We don’t have any equivalent for processing grief over a concept as future-oriented and unspecific as climate change.
Wrestling with the connection between climate and human action, she shifted to the environmental humanities, which incorporate psychology and sociology, for her master’s program at the University of Utah. Later, after she worked on air quality reform in Salt Lake City, politics left her demoralized. Her voice rises, thick with frustration, as she describes the slow pace of change compared to the urgency of the problem. She redirected her energy toward Good Grief, a concept she’d begun to explore in her master’s thesis.
Through talking in activist circles, public radio and social media outreach, the program attracted others searching for ways to translate paralysis into agency. Dick Meyer, who owns a landscaping business in Scottsbluff, Nebraska, felt burdened by existential angst after working for a park conservancy in New Mexico. “We have a recognition in our society that grief is a legitimate response to the death of a friend or the death of a family member,” he says. Yet we don’t have any equivalent for processing grief over a concept as future-oriented and unspecific as climate change, he notes.
Good Grief offered that language. After participating in 2016, Meyer invited Schmidt and Reau to live rent-free in his home in Scottsbluff so they could focus on building it out. The program is still not financially secure, and the couple works other part-time jobs to get by, but profit isn’t their aim. The goal is to be “a network in the truest sense,” Schmidt says, by putting out useful material that can be tailored to any community. They’ve submitted a book proposal and are in talks with a publisher.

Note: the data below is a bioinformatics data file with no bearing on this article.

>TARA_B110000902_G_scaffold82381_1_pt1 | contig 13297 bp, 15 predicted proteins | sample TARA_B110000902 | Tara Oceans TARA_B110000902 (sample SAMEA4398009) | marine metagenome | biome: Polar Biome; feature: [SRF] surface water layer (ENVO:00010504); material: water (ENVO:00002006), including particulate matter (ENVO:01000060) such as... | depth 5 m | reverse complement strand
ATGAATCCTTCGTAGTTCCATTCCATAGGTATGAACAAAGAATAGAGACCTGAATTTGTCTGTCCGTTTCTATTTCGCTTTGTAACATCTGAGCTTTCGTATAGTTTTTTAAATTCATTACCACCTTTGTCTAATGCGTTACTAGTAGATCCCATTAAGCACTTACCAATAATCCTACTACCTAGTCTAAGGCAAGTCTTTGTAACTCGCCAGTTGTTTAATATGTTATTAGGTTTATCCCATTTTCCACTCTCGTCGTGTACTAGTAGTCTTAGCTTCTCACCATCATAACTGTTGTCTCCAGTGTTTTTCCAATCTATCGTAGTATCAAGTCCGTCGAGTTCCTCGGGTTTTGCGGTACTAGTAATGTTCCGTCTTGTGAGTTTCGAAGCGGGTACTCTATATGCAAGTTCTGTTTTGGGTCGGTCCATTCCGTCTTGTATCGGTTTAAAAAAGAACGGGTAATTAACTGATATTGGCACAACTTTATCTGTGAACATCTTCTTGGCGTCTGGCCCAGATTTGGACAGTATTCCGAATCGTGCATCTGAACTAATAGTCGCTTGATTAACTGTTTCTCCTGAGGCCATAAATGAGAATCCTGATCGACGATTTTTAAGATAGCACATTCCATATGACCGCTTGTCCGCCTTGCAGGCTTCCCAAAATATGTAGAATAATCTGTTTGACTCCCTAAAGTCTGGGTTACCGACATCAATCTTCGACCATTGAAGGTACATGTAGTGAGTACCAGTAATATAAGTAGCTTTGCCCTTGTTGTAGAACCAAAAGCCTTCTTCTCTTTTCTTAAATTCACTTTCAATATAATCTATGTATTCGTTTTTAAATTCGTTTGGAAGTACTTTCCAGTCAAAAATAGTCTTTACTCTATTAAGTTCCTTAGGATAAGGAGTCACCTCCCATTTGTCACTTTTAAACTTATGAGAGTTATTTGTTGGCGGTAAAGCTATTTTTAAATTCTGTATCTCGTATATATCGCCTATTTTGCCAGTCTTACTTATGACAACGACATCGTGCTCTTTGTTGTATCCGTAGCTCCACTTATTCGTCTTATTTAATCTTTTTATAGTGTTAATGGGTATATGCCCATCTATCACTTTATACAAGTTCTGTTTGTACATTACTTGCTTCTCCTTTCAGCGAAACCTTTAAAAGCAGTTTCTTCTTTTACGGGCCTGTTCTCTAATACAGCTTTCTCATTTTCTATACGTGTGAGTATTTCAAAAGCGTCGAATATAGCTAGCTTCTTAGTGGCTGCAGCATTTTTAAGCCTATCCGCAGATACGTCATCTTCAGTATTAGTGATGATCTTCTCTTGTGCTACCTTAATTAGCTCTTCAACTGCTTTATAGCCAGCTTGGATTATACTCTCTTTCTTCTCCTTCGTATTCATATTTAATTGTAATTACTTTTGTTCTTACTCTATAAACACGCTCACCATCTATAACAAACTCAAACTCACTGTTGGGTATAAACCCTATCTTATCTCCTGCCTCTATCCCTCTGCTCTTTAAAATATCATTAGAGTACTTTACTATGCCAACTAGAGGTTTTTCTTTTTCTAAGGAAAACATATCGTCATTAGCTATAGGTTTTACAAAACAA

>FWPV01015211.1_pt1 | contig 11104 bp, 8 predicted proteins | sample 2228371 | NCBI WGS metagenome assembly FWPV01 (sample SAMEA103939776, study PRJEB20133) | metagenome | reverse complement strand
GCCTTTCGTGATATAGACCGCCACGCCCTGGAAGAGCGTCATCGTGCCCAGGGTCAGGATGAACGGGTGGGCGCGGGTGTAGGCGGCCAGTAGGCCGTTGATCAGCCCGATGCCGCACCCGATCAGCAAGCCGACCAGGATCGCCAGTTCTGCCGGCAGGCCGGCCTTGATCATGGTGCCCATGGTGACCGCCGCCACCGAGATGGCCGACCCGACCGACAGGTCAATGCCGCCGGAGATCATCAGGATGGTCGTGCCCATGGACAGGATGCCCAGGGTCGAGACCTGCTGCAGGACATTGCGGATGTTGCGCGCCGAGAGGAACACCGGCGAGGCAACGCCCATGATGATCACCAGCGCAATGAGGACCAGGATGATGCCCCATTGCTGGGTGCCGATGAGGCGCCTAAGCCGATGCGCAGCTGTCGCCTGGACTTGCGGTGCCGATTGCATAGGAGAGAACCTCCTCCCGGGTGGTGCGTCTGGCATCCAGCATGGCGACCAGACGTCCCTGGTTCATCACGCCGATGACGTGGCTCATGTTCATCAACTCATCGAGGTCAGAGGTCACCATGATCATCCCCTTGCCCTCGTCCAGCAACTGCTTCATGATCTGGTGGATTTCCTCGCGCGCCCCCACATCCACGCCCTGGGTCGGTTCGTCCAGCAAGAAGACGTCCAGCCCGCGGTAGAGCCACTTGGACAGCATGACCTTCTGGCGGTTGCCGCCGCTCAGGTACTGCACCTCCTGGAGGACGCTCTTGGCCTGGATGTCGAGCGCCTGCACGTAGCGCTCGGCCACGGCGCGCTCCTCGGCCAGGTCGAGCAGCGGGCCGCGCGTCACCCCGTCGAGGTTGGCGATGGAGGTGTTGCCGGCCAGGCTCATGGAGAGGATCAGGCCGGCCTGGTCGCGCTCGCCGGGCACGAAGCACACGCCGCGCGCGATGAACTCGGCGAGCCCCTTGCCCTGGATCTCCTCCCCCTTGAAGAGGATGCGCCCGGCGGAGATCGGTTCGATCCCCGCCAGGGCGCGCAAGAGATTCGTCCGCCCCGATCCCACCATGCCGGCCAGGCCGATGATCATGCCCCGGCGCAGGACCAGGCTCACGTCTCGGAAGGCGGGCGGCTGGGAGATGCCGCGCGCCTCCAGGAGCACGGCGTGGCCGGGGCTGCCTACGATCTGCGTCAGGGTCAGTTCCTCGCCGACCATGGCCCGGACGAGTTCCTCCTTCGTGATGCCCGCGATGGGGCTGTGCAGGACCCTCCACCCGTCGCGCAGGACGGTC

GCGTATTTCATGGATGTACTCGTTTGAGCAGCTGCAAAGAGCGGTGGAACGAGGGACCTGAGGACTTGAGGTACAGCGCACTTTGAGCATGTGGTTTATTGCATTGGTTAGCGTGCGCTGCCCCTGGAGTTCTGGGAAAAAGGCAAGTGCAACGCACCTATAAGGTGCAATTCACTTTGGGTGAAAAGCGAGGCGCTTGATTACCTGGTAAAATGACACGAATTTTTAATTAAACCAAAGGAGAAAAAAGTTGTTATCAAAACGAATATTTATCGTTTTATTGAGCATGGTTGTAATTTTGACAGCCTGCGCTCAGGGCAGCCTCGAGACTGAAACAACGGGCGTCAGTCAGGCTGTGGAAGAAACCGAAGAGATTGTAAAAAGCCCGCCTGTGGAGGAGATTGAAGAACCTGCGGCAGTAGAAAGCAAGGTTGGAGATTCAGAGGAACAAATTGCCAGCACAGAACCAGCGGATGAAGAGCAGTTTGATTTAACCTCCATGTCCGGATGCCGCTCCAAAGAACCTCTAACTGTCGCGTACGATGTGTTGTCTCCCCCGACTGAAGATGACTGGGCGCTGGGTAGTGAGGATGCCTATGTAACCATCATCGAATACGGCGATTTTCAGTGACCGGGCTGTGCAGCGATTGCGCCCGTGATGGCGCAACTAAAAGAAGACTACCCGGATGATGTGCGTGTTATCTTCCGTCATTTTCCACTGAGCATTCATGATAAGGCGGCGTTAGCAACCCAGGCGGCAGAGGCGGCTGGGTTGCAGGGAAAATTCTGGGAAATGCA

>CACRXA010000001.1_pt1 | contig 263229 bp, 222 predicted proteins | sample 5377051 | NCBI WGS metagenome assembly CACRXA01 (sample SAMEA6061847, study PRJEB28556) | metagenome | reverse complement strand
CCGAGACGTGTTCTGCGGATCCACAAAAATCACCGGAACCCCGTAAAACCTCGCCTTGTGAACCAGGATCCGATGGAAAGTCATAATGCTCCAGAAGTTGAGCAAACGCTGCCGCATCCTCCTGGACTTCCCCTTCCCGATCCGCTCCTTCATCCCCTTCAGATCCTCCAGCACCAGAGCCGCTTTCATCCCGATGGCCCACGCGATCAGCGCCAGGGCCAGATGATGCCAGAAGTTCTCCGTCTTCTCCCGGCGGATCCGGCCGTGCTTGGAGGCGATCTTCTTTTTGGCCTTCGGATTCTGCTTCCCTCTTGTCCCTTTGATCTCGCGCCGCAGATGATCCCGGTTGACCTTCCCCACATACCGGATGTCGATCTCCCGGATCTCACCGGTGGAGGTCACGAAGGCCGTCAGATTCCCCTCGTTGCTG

As with any support group, there’s a risk of triggering subconscious feelings if someone taps into personal grief that goes beyond the group context. Peer-to-peer groups must be carefully managed and are not a replacement for therapy, says Renee Lertzman, an environmental psychologist and strategist. Establishing clear protocols is essential to preserving boundaries, Lertzman notes. Schmidt, who is not a certified therapist and has been diagnosed with anxiety and depression, agrees, insisting that Good Grief participants sign a form saying they’re of sound mind or seeking professional help, and that the program is not a forum for addressing personal trauma.
Kinde Nebeker, a wilderness rites-of-passage guide who mentored Schmidt, says giving people an outlet to work through anxiety can spark action. “If everyone, or at least a critical mass of people, were to turn toward the realities of what climate change could mean for us, and properly grieve our situation, things would radically change,” Nebeker says.
For Schmidt’s part, she’s long known how to sit with heavy feelings; her challenge is learning where to find peace — and how to protect it. A favorite respite is sitting with Reau at Lake Minatare, Nebraska, watching their dogs swim freely. Overlooking a reservoir that brims in early summer, receding as the months stretch into fall, they wonder what will happen when the lake overflows, or there isn’t enough water to fill it.
Schmidt has come to accept that the answers she seeks may be out of reach, but her quest will never evaporate.
OZY’S 5 Questions With Laura Schmidt
- What’s the last book you read? Climate: A New Story, by Charles Eisenstein.
- What do you worry about? I worry that as the systemic crises continue to unfold, we will respond with fear instead of love. And I fear people’s reactions when we’re coming from a place of fear.
- What’s the one thing you can’t live without? Authentic connection and exposure to animals — hanging out with dogs or cats.
- Who’s your hero? Joanna Macy, Terry Tempest Williams and my older sister, Jacci Storey.
- What’s one item on your bucket list? To write a book.